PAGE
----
“If I Die in Police Custody, Burn Everything Down!”

Originally posted to IT’S GOING DOWN:

Across the US, in response to the outpouring of rebellion in the wake of a tidal wave of police murders, a handful of cops have been charged, several have been fired, and a few have simply quit. Those in power, from president Obama to the local police chiefs, rush to make cosmetic changes to an ever militarizing police force. They hurry to buy police body cameras while at the same time departments spend millions on decommissioned military vehicles and weapons to suppress future rebellions.

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They say the conversation on policing and race and America has changed, but the daily reality of American life continues to produce piles of dead bodies and millions of people incarcerated. Since Mike Brown’s murder by Ferguson police, over 1,100 people have been killed by law enforcement in the United States.

We aren’t in a crisis of policing – we’re in the middle of a war.

“That’s the Only Way Motherfuckers Like You Listen!”

At the same time, due to the ongoing rebellions in Ferguson, Baltimore, and Oakland, those in the “opposition,” from the unions, to Jackson and Sharpton, to the Nation of Islam, have all intensified their rhetoric. The commemoration for the ‘Million Man March’ is entitled, “Justice or Else!” The recent disruptions of the Presidential debates, from Sanders to Clinton to Bush all point to a growing anger at politics as usual and an acceptance of more radical action. But these protests also continue this idea that if “justice” is not served, there will be consequences. “If you don’t negotiate with us, we’ll set the rabble loose!,” say the activists and politicians in waiting.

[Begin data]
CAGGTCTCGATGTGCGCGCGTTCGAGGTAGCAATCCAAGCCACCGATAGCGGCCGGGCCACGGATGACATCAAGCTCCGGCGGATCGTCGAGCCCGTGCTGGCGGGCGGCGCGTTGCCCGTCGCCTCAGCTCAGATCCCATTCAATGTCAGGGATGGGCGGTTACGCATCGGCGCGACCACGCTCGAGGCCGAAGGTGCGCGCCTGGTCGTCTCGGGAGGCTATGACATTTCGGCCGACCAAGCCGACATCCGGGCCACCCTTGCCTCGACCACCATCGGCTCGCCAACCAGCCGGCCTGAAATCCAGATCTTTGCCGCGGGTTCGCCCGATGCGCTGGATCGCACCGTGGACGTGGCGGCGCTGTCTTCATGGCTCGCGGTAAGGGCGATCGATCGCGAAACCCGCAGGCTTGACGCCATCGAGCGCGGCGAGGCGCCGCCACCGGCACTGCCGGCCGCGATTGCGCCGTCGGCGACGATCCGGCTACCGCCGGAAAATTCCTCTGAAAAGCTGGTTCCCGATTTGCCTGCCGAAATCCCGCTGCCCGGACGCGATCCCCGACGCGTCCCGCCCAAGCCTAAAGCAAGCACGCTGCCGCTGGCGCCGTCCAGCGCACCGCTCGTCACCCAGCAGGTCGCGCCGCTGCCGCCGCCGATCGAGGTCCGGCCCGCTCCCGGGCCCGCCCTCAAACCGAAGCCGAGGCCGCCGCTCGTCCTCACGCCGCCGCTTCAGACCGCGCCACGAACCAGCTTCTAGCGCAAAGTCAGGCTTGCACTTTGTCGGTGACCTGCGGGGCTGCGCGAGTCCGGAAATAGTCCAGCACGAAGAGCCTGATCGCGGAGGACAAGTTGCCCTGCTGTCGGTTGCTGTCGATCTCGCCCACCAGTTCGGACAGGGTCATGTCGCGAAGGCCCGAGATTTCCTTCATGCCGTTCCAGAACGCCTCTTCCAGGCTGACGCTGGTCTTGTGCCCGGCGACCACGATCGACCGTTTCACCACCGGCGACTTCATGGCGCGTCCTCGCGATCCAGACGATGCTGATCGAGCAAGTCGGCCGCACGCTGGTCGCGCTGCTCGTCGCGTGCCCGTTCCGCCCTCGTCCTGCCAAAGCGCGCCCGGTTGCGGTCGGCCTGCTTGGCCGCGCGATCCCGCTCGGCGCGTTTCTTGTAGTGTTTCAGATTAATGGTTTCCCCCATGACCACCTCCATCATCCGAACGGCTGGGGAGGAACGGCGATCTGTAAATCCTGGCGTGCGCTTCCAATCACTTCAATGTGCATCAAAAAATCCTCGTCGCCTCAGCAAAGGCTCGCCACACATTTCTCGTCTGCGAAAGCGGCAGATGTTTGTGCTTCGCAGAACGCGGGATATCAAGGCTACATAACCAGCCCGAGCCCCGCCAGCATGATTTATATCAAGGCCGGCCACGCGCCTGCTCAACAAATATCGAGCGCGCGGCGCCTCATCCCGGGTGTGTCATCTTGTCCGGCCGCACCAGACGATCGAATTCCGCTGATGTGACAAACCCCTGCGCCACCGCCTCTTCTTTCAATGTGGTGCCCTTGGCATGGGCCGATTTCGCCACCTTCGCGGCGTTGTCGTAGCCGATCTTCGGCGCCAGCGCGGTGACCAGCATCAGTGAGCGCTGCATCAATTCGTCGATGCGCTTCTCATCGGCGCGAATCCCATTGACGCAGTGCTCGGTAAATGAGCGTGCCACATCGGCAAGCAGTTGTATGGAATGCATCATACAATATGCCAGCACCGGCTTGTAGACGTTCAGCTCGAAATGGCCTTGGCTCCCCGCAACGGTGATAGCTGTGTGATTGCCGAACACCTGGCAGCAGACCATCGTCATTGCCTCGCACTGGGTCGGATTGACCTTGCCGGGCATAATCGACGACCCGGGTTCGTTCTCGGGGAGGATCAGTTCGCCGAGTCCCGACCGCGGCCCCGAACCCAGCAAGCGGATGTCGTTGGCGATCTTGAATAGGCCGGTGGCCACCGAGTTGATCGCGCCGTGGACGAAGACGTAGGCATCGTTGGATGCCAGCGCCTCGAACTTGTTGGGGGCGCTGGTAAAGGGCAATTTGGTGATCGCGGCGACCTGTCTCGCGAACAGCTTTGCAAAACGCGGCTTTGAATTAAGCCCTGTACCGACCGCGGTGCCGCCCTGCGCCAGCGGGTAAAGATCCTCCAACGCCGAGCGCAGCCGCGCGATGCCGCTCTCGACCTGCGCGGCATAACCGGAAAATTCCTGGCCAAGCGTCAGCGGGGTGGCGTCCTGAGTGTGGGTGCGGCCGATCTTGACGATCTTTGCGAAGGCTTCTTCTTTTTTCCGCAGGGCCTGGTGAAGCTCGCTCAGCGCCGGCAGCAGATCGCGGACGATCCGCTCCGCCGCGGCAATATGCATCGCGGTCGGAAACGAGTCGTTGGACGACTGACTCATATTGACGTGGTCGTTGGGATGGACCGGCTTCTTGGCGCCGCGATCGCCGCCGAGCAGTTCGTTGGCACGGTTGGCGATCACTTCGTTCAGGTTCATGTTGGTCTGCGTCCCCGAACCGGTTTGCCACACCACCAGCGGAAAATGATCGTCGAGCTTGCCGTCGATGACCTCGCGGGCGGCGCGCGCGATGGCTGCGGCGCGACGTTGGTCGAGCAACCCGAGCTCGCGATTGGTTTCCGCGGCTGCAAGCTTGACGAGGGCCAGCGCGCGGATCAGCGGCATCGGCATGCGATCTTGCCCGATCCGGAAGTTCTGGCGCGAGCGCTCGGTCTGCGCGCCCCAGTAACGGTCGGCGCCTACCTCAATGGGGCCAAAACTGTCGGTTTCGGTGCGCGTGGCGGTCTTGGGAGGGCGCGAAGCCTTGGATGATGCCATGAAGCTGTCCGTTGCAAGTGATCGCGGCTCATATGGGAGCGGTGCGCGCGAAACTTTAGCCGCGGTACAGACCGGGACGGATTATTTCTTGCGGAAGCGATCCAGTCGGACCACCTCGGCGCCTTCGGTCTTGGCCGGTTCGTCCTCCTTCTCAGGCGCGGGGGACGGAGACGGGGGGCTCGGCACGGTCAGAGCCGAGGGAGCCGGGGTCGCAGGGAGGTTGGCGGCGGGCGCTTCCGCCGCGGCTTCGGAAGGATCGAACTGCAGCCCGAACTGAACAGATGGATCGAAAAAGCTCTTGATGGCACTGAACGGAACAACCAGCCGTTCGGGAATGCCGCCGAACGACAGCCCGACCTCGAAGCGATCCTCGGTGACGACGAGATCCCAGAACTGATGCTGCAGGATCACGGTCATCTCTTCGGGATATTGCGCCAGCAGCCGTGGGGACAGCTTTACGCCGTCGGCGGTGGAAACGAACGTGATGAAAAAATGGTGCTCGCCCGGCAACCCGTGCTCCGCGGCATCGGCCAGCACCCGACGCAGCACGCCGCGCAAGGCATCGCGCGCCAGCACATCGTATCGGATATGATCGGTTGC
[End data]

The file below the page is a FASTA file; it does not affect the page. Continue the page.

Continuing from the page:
But it hasn’t been the ‘leaders’ of the official Black Lives Matter group, the New Black Panthers, or any of the leftist parties that have pushed the current uprisings; the revolts has by and large been carried out by the people themselves and the youth in particular. In Baltimore, it was high-schoolers who trashed cop cars and threw stones at police, driving them out of the neighborhood. In Ferguson, it was the neighborhood of Canfield which fought back every night for weeks in the face of a military occupation. It was a collection of graffiti writers, youth of color, and anarchists who held the streets and blocked freeways in Oakland for close to a month.